Rashan Gary Punches Back at Old Mentor and New Minnesota Vikings Signee Za’Darius Smith

Rashan Gary has the potential to be a superstar for the Green Bay Packers in 2022. He already looked the part in 2021, and in a lot of ways, he has his old mentor, Za’Darius Smith, to thank for that. The same Za’Darius Smith who now plays for Green Bay’s hated rival, the Minnesota Vikings.

Smith is far from the first Packer who eventually put on a Vikings helmet, joining a list that includes (ridiculously) Brett Favre. He’s already added to the next chapter of the rivalry, though, and it appears as if Gary has taken that personally.

Za’Darius Smith is the newest member of the Minnesota Vikings

Za'Darius Smith now with the Minnesota Vikings
Outside linebacker Za’Darius Smith #55 of the Green Bay Packers celebrates after a sack during the 1st quarter of the NFC Divisional Playoff game against the San Francisco 49ers | Quinn Harris/Getty Images

Favre finished his career in Minnesota. Greg Jennings won a Super Bowl with Aaron Rodgers and the Packers but then just a few years later took a shot at his old quarterback while wearing purple and gold instead of green and yellow.

It’s not a new thing for Packers to become Vikings. It will certainly seem weird seeing Smith in a Minnesota jersey, though, especially considering how big of a locker room and on-field presence he was for the Packers over the past few seasons.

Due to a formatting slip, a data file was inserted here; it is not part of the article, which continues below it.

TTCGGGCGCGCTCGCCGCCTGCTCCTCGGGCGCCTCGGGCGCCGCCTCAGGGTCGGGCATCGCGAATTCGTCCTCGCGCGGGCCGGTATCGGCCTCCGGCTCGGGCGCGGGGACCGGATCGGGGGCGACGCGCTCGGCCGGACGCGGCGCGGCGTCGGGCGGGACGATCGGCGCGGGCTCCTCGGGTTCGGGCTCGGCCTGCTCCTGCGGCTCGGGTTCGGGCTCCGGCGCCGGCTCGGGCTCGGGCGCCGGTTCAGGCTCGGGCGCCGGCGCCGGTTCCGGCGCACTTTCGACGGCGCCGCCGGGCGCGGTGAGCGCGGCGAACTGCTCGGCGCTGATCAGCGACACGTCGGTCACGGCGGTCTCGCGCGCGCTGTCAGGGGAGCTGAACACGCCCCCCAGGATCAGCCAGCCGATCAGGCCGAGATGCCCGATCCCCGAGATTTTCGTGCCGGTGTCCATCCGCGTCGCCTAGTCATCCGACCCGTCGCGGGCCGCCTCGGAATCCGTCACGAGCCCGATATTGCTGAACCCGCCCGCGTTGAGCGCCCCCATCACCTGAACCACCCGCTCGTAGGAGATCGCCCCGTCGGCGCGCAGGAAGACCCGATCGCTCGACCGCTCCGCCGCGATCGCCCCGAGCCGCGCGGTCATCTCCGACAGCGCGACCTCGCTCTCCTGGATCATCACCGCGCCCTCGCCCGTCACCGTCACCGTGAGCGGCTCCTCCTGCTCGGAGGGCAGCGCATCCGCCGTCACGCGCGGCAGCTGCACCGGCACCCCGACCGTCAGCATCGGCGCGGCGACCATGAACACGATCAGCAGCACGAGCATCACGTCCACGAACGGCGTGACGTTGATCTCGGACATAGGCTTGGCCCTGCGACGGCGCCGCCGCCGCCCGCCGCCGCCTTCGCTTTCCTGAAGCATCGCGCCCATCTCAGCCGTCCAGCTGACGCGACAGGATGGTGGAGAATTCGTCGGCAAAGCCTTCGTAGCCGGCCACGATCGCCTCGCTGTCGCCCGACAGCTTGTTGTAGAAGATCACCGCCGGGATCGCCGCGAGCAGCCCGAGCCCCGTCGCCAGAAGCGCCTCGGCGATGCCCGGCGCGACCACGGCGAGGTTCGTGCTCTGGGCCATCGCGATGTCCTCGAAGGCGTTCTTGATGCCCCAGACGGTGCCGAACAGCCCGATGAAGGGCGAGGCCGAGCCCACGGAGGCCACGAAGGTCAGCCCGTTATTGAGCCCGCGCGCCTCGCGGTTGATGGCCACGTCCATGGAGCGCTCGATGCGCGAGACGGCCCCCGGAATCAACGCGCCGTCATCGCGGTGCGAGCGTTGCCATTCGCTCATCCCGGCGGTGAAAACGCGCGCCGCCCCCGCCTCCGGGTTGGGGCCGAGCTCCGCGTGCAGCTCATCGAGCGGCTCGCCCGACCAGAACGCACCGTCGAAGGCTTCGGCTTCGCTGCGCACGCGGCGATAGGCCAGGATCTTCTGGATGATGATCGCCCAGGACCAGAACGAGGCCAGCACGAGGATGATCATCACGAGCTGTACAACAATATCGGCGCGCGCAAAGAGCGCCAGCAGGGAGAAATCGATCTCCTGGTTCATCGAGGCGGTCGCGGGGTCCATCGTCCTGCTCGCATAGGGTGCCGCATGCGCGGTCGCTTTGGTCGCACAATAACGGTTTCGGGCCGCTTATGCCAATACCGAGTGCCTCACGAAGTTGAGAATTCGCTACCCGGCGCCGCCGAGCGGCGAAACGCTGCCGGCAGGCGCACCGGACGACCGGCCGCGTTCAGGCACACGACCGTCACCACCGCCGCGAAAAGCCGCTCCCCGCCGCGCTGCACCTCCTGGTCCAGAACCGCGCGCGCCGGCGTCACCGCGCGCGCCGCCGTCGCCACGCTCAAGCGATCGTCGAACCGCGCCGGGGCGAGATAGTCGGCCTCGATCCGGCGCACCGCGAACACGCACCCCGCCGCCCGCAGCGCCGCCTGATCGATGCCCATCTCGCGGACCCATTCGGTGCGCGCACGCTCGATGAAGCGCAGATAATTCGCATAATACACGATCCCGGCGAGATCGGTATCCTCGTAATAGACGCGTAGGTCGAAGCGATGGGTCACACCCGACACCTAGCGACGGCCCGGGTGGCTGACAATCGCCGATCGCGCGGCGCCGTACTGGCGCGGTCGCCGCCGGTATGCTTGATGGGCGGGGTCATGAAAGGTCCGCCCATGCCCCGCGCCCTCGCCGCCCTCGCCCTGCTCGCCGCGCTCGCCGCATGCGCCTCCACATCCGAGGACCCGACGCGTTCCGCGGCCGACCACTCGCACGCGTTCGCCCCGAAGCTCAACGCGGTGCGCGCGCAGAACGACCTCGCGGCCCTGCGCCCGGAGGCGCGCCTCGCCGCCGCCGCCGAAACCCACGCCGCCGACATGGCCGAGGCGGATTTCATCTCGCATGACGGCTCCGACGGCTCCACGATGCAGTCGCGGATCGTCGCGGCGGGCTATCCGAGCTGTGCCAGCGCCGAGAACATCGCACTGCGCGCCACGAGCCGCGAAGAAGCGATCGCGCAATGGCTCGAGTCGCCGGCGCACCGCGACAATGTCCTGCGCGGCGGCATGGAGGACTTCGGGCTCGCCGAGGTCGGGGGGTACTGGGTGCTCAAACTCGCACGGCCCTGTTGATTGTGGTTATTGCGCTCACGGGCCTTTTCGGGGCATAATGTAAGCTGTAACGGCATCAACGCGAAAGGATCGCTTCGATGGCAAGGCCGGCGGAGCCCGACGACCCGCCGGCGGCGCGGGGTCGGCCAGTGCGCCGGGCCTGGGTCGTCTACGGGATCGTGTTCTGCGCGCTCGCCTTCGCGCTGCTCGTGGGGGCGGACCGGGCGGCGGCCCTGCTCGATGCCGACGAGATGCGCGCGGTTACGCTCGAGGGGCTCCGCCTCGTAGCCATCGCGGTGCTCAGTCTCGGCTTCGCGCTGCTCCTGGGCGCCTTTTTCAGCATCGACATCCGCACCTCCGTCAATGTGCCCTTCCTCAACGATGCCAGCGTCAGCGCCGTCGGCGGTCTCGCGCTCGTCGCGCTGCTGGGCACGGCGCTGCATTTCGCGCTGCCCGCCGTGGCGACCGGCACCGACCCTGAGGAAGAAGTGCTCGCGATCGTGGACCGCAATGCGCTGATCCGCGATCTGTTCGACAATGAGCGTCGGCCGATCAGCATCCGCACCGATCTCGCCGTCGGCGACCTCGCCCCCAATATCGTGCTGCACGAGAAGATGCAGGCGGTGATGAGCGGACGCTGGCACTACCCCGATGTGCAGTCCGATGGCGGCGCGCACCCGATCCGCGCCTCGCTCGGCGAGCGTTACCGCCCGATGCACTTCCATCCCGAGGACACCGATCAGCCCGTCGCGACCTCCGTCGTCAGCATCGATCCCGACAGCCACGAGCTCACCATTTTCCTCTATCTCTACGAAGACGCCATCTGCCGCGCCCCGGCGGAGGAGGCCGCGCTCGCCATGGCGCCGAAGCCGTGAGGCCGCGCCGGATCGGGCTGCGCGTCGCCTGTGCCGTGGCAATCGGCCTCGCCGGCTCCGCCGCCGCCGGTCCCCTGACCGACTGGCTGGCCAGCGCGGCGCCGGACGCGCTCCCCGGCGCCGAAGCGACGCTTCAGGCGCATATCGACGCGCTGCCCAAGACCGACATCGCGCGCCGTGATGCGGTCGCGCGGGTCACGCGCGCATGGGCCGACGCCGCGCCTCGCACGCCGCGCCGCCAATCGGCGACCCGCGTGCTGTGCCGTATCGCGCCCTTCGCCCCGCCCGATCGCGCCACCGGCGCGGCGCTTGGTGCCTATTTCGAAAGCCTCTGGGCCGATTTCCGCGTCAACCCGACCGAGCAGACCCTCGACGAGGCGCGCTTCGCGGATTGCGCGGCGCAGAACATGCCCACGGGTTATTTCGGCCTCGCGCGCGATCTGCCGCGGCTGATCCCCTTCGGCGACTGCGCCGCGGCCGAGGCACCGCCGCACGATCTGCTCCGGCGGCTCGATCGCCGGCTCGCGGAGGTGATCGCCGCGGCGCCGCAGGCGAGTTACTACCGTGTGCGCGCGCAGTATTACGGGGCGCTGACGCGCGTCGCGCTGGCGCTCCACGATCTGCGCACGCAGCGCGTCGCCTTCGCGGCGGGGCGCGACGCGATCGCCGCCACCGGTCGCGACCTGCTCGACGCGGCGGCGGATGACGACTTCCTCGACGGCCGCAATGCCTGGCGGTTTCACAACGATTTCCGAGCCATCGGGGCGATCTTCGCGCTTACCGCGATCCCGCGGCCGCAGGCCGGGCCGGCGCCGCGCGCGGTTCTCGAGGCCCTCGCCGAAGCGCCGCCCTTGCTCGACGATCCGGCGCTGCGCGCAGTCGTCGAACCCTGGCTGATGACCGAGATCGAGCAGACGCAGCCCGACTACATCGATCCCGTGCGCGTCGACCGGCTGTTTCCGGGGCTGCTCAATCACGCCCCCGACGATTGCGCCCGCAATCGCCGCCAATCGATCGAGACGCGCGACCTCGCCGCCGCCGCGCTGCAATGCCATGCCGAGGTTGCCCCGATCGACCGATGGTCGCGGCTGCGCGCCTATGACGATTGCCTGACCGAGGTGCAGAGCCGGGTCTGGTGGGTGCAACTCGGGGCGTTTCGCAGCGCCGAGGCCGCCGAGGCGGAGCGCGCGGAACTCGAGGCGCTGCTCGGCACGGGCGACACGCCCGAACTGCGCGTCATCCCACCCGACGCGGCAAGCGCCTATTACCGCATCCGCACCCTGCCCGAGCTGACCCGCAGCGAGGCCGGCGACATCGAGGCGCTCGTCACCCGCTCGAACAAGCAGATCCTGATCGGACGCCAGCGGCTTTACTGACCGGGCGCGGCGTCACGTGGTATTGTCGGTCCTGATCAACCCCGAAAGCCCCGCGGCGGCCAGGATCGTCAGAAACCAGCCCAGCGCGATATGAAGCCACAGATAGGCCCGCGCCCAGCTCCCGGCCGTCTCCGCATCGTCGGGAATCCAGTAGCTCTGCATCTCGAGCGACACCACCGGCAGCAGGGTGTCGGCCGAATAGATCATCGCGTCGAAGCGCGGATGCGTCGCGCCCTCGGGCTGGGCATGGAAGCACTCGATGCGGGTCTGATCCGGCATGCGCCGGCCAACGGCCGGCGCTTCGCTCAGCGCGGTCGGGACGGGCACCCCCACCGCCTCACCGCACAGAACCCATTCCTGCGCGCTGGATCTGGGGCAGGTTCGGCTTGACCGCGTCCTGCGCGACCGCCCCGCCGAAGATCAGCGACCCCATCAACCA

He missed most of 2021 with a back injury, but the “Smith Bros” pass-rush combo that he formed with Preston Smith will go down in Green Bay lore. That and his 30.5 sacks over two seasons (2019 and 2020).

Sadly, the man they call “Z” ended up being a cap casualty for the Packers this offseason as they desperately worked to create cap room, starting the offseason nearly $50 million over.

Cutting Smith saved Green Bay roughly $15 million dollars, and the Packers’ misfortune turned into the Vikings’ good luck.

After backing out of a deal with the team that drafted him and gave him his start, the Baltimore Ravens, Smith signed with the Vikings on a three-year, $42 million deal.

Rashan Gary was not having any of Za’Darius Smith’s Twitter smoke

Rashan Gary and Za'Darius Smith, Green Bay Packers
Za’Darius Smith #55 and Rashan Gary #52 of the Green Bay Packers warm up before the game against the Detroit Lions | Dylan Buell/Getty Images

As his new deal with Minnesota was announced, Smith took to Twitter to announce his new team in a unique way, simply Tweeting the phrase “Meet at the quarterback.”

While on the surface, that seems like something a pass-rusher would say, it wasn’t a random deal from Smith.

The veteran pass-rusher was paying homage to the Vikings’ dominant defensive lines from the late ’60s and through the ’70s. It was a unit that was so incredible, led by Hall of Famer Alan Page, they were nicknamed the “Purple People Eaters.”

Their motto? You guessed it.

“Meet at the quarterback.”

While that was a historical callback from Smith that undoubtedly got Vikings fans excited, his former teammate, Gary, didn’t seem all that impressed.

He responded to Smith’s Tweet, saying, “I was thinking the same thing.”